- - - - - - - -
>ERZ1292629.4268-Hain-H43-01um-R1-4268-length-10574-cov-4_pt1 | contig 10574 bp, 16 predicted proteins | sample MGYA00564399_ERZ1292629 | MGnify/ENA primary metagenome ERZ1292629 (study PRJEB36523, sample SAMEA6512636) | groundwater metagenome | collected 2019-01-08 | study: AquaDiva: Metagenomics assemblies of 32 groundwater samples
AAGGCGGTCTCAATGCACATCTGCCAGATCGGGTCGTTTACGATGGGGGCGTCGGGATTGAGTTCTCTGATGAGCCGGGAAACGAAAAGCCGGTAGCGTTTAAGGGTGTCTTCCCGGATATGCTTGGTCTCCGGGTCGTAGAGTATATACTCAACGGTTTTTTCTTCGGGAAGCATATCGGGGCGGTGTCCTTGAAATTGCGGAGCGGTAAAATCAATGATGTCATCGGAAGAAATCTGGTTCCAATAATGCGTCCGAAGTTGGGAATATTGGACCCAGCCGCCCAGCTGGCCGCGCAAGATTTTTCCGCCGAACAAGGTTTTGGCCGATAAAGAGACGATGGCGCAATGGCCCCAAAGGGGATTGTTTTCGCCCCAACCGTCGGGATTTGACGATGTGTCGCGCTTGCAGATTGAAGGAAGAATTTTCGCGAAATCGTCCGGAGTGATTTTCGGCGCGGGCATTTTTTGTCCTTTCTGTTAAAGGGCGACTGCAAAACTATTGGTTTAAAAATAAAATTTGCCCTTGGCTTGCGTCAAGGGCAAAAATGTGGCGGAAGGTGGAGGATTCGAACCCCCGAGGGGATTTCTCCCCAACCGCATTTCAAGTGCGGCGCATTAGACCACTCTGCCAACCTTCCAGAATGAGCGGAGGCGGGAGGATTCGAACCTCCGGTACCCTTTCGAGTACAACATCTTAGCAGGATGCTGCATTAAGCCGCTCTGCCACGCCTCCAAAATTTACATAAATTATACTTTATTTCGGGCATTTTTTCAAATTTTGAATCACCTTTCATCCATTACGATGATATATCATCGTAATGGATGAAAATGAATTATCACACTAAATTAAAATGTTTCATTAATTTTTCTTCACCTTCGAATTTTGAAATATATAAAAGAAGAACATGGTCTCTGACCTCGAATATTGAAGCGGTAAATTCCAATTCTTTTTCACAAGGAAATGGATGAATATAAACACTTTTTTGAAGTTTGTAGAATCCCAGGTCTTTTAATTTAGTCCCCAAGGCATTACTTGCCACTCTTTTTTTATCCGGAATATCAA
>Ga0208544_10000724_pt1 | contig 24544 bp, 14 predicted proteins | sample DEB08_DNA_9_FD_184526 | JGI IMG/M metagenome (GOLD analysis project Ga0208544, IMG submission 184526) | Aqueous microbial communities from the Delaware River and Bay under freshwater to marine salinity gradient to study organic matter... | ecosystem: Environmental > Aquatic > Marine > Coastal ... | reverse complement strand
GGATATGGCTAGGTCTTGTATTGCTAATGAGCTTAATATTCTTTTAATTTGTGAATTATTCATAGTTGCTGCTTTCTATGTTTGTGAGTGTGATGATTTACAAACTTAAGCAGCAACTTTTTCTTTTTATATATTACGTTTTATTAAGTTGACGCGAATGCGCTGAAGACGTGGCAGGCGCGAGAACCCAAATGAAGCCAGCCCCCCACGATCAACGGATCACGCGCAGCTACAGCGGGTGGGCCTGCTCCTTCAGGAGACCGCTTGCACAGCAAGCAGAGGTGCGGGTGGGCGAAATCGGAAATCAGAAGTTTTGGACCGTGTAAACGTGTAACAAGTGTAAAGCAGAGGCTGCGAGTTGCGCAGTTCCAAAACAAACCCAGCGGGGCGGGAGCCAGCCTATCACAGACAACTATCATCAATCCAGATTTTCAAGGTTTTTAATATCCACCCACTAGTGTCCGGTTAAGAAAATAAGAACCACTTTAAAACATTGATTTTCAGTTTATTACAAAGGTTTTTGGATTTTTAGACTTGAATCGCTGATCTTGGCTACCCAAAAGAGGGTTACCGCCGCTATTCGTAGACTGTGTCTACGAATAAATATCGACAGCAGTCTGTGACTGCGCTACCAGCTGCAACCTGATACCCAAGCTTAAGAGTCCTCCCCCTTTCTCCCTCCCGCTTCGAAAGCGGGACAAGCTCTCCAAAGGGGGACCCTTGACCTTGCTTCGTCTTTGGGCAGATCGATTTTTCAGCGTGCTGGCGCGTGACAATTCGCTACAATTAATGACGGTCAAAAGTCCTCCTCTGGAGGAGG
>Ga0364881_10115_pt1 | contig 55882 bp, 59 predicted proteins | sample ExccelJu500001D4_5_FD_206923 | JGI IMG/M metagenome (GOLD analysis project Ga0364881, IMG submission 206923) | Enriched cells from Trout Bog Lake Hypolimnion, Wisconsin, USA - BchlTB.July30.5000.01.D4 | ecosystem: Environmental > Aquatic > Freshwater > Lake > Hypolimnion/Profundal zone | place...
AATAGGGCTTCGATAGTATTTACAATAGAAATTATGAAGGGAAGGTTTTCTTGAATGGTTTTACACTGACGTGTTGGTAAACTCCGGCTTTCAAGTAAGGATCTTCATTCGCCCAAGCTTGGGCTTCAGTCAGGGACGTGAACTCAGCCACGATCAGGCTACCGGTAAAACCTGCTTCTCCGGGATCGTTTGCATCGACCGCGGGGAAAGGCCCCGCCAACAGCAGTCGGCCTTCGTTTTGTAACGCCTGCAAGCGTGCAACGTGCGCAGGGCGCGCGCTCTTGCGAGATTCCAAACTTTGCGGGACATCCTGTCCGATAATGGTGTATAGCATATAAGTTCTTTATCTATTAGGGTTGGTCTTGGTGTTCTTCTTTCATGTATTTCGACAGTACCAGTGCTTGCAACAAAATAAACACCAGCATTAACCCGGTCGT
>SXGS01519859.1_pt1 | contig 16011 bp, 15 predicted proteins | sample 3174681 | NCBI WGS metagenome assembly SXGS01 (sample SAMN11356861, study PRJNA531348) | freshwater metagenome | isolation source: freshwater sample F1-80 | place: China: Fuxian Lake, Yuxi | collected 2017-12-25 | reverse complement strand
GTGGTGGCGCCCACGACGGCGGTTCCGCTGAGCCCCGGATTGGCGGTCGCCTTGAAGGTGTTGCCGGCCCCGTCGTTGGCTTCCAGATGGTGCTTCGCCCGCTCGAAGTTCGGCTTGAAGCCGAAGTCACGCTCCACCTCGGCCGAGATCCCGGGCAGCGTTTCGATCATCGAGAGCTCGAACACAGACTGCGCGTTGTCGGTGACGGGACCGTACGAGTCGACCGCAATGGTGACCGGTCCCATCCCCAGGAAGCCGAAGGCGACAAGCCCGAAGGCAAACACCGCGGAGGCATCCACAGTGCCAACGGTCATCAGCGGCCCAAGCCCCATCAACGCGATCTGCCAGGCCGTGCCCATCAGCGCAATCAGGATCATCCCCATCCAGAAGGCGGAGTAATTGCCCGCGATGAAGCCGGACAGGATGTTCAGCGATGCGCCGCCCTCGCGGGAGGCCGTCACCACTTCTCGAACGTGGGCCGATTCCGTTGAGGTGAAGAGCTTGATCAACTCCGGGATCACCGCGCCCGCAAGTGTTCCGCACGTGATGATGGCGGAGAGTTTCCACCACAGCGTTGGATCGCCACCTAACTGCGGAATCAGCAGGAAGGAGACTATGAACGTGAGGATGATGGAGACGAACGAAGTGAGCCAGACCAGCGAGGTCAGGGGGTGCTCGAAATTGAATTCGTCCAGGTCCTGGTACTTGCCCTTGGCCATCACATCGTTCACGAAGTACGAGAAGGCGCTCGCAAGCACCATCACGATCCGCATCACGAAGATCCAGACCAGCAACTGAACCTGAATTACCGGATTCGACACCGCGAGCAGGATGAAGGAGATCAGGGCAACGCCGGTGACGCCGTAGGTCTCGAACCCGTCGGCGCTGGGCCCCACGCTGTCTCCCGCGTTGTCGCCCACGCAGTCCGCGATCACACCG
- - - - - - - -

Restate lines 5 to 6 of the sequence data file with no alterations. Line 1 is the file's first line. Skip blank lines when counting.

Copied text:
>Ga0364881_10115_pt1 | contig 55882 bp, 59 predicted proteins | sample ExccelJu500001D4_5_FD_206923 | JGI IMG/M metagenome (GOLD analysis project Ga0364881, IMG submission 206923) | Enriched cells from Trout Bog Lake Hypolimnion, Wisconsin, USA - BchlTB.July30.5000.01.D4 | ecosystem: Environmental > Aquatic > Freshwater > Lake > Hypolimnion/Profundal zone | place...
AATAGGGCTTCGATAGTATTTACAATAGAAATTATGAAGGGAAGGTTTTCTTGAATGGTTTTACACTGACGTGTTGGTAAACTCCGGCTTTCAAGTAAGGATCTTCATTCGCCCAAGCTTGGGCTTCAGTCAGGGACGTGAACTCAGCCACGATCAGGCTACCGGTAAAACCTGCTTCTCCGGGATCGTTTGCATCGACCGCGGGGAAAGGCCCCGCCAACAGCAGTCGGCCTTCGTTTTGTAACGCCTGCAAGCGTGCAACGTGCGCAGGGCGCGCGCTCTTGCGAGATTCCAAACTTTGCGGGACATCCTGTCCGATAATGGTGTATAGCATATAAGTTCTTTATCTATTAGGGTTGGTCTTGGTGTTCTTCTTTCATGTATTTCGACAGTACCAGTGCTTGCAACAAAATAAACACCAGCATTAACCCGGTCGT